Geoff Patrick, who handles media relations and public information for Sound Transit, explained that part of the reason for the large jump in MVET fees was that, in approving ST-3, the $54 billion long-term transit package in November, voters said ok to a major increase in vehicle excise tax. 

The outcry would suggest that many voters weren't really aware of that.

Patrick was quoted earlier, as the MVET flap emerged, to the extent that Sound Transit could have used a vehicle depreciation schedule that would have meant a less expensive renewal fee but chose not to "for simplicity sake," to bring transportation relief quicker.

Then came the visibility surrounding Sound Transit's legal battle with Mercer Island over its effort to end the ability of solo drivers from the island to access I-90 high-occupancy-vehicle lanes when the existing HOV lanes are closed this summer for construction of light rail. That solo-driver access was part of an arrangement that amounted to a pledge from state transportation officials to Mercer Island residents in exchange for letting the state cut the trench for I90 across the island.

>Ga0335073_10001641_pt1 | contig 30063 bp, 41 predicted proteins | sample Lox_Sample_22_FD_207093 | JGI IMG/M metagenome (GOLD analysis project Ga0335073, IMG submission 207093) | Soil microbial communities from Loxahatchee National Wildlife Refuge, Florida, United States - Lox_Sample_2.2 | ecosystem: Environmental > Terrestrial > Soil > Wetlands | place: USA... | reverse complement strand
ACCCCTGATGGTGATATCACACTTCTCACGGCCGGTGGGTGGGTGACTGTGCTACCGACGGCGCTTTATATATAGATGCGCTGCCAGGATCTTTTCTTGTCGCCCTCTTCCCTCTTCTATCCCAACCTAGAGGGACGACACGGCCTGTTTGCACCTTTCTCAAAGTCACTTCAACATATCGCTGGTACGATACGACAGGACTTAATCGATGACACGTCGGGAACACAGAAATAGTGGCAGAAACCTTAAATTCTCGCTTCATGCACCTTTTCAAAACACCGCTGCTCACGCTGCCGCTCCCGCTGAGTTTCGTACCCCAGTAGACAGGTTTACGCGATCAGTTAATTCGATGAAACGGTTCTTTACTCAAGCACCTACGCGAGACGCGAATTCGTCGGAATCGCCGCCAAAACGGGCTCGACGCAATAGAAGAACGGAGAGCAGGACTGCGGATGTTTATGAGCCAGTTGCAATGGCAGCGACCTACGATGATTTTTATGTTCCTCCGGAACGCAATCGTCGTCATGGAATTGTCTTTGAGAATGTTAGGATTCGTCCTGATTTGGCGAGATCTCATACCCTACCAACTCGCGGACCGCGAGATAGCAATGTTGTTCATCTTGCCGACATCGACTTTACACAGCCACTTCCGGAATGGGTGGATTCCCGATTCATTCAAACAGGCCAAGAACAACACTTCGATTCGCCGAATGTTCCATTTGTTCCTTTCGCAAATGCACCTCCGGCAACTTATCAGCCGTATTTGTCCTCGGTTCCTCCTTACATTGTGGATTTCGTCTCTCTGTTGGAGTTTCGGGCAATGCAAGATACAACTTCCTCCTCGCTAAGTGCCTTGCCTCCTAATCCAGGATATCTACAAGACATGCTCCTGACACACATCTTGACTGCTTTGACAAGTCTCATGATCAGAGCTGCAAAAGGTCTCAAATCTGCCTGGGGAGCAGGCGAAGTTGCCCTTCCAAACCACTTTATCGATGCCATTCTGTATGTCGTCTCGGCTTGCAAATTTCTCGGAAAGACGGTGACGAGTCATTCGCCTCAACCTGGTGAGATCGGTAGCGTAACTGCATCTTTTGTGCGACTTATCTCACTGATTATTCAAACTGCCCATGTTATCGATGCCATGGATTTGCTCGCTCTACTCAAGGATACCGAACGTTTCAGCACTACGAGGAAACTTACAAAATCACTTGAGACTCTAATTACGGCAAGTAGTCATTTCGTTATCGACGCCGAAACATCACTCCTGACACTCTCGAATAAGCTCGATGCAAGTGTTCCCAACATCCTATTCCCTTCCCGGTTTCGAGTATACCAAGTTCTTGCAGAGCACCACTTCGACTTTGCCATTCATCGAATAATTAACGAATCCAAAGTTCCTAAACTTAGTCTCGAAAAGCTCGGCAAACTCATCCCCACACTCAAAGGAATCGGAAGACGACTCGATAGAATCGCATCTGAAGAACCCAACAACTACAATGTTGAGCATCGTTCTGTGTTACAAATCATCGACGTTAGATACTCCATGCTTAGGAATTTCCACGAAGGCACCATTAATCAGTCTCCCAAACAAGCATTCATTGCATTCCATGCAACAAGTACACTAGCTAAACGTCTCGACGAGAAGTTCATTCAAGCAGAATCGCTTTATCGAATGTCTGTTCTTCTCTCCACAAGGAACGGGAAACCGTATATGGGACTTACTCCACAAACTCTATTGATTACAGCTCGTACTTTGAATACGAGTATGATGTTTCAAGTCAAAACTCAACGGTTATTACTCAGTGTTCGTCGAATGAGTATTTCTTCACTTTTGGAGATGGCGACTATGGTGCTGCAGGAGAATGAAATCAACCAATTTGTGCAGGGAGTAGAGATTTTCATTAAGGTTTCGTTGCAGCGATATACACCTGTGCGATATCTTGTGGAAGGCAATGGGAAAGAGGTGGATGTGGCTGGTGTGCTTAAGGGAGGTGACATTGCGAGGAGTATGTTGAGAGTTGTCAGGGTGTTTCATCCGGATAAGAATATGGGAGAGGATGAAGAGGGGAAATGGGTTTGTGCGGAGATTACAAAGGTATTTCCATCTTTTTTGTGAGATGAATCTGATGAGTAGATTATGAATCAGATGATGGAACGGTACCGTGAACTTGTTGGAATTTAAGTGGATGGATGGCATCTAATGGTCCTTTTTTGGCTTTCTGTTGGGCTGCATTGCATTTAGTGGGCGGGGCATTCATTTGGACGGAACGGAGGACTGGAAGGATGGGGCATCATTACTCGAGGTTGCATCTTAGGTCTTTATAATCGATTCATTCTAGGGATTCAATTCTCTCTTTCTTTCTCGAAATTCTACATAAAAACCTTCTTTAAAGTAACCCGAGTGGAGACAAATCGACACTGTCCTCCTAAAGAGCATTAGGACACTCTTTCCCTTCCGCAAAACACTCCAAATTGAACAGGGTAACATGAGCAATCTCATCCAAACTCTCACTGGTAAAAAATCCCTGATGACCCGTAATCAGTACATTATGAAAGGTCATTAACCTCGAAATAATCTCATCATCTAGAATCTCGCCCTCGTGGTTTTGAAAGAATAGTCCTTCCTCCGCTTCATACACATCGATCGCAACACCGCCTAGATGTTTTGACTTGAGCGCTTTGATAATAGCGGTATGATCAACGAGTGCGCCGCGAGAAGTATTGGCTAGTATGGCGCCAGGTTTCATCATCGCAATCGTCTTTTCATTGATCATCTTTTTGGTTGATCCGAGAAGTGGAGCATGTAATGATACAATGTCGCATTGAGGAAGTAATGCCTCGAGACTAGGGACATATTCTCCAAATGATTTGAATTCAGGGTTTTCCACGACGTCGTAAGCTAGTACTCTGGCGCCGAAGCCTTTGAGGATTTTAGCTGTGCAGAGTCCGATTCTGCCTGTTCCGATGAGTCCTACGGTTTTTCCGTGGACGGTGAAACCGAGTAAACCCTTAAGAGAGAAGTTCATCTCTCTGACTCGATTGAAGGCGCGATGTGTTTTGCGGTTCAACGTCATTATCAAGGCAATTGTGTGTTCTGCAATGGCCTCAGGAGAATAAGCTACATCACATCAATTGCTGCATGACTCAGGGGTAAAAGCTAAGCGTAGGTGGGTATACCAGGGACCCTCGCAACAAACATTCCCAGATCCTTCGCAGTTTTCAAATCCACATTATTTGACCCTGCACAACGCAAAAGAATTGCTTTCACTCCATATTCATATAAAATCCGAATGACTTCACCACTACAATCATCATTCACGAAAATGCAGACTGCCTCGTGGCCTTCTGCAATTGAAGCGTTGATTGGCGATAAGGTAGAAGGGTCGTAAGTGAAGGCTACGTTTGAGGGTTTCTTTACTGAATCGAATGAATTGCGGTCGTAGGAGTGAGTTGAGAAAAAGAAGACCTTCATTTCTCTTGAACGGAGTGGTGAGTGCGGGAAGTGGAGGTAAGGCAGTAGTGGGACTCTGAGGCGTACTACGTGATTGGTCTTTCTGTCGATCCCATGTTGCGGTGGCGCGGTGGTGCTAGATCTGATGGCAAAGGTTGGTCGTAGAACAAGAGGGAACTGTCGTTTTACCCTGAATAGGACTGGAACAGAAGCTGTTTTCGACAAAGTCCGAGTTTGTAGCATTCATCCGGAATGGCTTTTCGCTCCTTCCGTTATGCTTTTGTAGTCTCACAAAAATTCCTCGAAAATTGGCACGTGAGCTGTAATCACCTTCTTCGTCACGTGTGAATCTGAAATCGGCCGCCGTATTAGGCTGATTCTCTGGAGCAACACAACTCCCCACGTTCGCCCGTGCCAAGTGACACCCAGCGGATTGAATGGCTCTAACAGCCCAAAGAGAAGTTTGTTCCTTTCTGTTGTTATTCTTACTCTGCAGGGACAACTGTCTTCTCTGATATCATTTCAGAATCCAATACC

And finally, and perhaps defining for any battle to avoid accountability, came the flap over a political fundraiser for King County Executive Dow Constantine at the home of Sound Transit CEO Peter Rogoff for his boss and benefactor. As the flap unfolded, it became known that the planned event hosted at Rogoff's home for his boss might breach two clauses in the transit agency's own code of ethics, though it wouldn't violate any state fundraising laws, so it was moved elsewhere. But Rogoff made it clear he would still be one of the sponsors.